I like speaking and writing correctly. Sometimes, I even succeed at so doing. 🙂
Perhaps a better title for this post would be Word Pet Peeves.
I loathe the use of this instead of the correct word, REGARDLESS. Sadly, the O.E.D. (Oxford English Dictionary) has added this variant as a real word, because it is in common use.
My guess is people were trying to pronounce SUPPOSEDLY, and stumbled. Or mis-heard. Then adopted it as correct. It’s not.
I used to work with an investigator. An educated man, I can only surmise he mis-heard VERBATIM, and ran with it.
(One from my roommate) FORTE
When one is good at something. You may notice an accent is missing. It is NOT FORTE’ ! And is pronounced fort. Again, something done wrong in common usage. Look it up. I had to.
And don’t get me started on mis-heard song lyrics! I blame overly loud speakers, concert noise and the tinny AM radios of my youth. Any suggestion that over indulgence in alcohol or other chemicals does not apply – to me, anyway! 😛
There have been books written about them.
Doughnuts make my brown eyes blue
There’s a bathroom on the right.
Hold me closer Tony Danza
‘Scuse me while I kiss this guy.
I’m certain you can add to the list(?)
Old stuff! (NO – not the 70’s TV series!) 😛
I’ve recently been blessed with the acquisition (or re-acquisition) of two firearms, as recounted in these pages – a first-year, original old frame style Ruger Security Six, and a Sig Sauer P245.
Both long out-of production and both ‘classics’ in their own right.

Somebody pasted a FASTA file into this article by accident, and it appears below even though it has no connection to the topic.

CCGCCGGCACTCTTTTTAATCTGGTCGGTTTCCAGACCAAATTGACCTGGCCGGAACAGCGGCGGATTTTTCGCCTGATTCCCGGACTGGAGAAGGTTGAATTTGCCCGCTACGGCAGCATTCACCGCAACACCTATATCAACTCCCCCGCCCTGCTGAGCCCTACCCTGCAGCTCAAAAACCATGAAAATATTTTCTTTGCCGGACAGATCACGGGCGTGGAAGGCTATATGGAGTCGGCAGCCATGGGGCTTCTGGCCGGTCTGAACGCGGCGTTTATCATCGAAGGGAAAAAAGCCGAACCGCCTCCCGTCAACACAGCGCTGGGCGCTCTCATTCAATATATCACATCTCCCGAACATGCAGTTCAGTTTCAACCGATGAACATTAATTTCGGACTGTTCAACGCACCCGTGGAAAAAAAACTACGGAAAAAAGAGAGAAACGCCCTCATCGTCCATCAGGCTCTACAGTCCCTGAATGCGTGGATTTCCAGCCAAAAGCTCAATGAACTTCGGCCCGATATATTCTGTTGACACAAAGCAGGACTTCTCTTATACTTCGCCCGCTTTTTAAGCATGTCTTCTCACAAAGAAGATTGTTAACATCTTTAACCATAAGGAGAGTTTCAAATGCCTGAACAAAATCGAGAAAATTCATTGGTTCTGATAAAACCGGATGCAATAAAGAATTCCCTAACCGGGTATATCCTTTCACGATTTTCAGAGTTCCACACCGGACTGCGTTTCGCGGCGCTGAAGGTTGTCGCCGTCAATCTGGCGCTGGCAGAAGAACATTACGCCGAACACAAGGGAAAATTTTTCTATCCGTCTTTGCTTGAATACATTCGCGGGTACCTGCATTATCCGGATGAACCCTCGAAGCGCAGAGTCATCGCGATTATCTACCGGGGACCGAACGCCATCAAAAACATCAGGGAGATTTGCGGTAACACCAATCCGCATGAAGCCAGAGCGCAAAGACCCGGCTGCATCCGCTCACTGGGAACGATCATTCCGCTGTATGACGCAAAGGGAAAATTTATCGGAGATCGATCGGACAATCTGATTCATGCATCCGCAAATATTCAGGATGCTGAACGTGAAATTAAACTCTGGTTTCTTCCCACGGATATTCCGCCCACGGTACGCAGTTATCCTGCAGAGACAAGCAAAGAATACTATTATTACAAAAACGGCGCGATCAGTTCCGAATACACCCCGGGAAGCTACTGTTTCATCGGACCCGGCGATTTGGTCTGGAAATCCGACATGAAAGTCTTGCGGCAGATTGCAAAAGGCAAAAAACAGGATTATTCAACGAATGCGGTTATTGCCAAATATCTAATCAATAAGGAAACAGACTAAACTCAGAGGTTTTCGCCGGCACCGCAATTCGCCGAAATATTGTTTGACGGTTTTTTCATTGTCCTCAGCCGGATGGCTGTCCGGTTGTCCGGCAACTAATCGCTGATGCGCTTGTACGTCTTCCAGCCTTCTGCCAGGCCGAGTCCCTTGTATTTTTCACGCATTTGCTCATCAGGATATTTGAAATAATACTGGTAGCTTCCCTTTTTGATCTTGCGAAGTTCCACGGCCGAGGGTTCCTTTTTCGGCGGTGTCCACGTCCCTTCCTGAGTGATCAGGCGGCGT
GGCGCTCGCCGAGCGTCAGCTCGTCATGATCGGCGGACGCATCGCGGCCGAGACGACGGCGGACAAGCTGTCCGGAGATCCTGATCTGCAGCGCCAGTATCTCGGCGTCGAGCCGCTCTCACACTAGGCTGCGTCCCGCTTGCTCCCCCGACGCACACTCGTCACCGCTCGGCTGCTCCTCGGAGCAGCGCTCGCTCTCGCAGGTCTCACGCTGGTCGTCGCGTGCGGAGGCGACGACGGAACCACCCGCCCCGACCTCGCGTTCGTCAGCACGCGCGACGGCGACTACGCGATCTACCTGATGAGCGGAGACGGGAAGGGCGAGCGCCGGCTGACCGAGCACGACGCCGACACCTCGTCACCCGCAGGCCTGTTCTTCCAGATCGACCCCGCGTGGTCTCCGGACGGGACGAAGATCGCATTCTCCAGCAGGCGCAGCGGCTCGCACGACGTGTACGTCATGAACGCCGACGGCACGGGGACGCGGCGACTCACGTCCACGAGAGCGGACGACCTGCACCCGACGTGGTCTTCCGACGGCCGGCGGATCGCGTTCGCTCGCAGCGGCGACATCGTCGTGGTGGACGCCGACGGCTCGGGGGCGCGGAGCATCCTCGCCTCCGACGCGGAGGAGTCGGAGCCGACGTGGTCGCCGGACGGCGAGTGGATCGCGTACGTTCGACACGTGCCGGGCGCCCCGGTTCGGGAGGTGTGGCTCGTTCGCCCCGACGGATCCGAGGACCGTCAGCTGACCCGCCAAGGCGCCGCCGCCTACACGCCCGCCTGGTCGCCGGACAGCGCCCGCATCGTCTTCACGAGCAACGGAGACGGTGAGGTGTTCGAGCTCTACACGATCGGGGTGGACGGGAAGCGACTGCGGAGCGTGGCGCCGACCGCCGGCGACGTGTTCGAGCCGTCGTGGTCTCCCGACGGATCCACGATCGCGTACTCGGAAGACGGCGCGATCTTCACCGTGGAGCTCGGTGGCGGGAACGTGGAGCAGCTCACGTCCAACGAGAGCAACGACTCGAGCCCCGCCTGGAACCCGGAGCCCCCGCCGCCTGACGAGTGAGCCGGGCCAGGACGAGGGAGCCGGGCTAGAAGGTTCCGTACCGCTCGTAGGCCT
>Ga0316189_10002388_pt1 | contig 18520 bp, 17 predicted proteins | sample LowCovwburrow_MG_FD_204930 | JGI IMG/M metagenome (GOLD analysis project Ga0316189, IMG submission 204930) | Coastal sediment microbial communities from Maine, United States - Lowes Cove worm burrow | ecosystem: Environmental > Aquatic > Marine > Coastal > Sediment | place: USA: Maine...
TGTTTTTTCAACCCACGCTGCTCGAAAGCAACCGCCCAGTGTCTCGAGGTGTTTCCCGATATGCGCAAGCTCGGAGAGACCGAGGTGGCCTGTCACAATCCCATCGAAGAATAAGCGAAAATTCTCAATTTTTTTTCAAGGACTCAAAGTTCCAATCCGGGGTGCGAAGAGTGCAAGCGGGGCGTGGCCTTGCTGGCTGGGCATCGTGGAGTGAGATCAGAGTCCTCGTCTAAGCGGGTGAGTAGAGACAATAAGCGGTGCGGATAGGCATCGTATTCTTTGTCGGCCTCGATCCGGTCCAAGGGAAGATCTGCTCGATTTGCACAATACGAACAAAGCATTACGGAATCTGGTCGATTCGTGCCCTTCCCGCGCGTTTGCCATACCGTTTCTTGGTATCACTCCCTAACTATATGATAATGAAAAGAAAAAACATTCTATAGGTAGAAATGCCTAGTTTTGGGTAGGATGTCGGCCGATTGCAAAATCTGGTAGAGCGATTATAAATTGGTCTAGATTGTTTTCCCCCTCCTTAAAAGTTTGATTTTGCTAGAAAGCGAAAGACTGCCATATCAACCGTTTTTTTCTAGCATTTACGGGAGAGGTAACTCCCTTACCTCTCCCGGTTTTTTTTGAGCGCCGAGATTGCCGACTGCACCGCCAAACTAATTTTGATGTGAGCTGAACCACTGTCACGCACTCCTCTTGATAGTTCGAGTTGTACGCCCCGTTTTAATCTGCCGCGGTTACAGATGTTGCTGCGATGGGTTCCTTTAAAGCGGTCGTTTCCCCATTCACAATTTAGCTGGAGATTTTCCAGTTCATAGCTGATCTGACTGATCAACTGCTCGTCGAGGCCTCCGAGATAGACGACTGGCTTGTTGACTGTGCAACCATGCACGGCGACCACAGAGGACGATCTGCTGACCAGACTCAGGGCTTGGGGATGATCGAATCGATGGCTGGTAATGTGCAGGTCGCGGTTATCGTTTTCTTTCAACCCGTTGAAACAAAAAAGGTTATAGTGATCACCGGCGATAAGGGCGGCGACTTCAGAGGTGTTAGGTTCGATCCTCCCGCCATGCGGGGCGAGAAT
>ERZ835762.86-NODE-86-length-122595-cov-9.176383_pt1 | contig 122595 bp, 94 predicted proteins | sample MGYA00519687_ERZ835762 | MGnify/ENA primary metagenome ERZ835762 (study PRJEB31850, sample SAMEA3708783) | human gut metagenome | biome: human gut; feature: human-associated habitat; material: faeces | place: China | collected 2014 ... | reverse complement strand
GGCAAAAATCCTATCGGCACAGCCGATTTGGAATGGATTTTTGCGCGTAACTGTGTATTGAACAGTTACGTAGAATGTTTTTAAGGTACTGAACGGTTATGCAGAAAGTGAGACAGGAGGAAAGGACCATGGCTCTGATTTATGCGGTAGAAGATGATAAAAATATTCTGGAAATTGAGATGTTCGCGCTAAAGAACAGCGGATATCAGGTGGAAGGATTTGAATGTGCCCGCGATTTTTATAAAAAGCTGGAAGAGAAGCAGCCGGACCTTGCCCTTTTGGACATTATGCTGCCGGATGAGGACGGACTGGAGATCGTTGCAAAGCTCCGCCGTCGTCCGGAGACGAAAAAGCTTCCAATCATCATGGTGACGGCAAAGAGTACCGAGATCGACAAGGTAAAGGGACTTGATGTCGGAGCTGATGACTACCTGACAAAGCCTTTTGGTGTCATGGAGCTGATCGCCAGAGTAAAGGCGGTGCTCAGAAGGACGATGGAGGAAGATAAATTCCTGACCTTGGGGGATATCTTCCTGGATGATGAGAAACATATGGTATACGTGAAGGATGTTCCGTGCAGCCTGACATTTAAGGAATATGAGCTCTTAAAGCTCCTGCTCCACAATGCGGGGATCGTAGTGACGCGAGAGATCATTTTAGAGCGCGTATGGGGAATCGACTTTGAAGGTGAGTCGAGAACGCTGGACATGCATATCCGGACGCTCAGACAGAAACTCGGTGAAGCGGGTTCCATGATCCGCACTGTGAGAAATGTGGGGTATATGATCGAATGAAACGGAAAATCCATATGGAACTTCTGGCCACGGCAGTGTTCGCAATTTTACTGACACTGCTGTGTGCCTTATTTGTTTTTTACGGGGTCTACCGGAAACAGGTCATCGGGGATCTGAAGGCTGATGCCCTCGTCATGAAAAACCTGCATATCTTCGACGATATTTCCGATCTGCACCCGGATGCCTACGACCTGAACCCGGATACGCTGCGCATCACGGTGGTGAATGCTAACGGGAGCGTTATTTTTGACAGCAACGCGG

And both are fine to carry and shoot just as they are, but…
Like most gun folks, I cannot leave well enough alone!
Regarding the Ruger Security Six, she has the standard stocks. When I was previously gun poor and carried her as a loaner (thanks again Dave the
genius mechanic!) she was resplendent with a pair of Herrett Shooting Star checkered stocks. Reportedly, these cracked beyond repair and have been discarded.
And Herrett no longer makes them for the original old frame.
Does anyone know where an old set might be acquired, or failing that, a similar style manufactured by some other manufacturer?
(Being an old-school gun guy just doesn’t get any easier?)
Now to the Sig Sauer P245. Again no longer in production. And the long-used night sites have faded to the brightness of the spark generated by breaking a Wint-O-Green Life Saver or white Necco Wafer in a dark closet. Fortunately, when I can afford it, replacements ARE available. (Although she does shoot quite well without any tritium, regardless!)